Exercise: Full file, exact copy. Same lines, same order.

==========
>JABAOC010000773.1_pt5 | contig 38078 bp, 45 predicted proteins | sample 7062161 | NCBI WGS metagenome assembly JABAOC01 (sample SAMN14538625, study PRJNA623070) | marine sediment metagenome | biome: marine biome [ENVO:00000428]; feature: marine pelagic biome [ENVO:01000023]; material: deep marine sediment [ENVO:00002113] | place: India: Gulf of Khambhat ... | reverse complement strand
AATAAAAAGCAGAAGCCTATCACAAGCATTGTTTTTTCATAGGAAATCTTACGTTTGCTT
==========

>JABAOC010000773.1_pt5 | contig 38078 bp, 45 predicted proteins | sample 7062161 | NCBI WGS metagenome assembly JABAOC01 (sample SAMN14538625, study PRJNA623070) | marine sediment metagenome | biome: marine biome [ENVO:00000428]; feature: marine pelagic biome [ENVO:01000023]; material: deep marine sediment [ENVO:00002113] | place: India: Gulf of Khambhat ... | reverse complement strand
AATAAAAAGCAGAAGCCTATCACAAGCATTGTTTTTTCATAGGAAATCTTACGTTTGCTT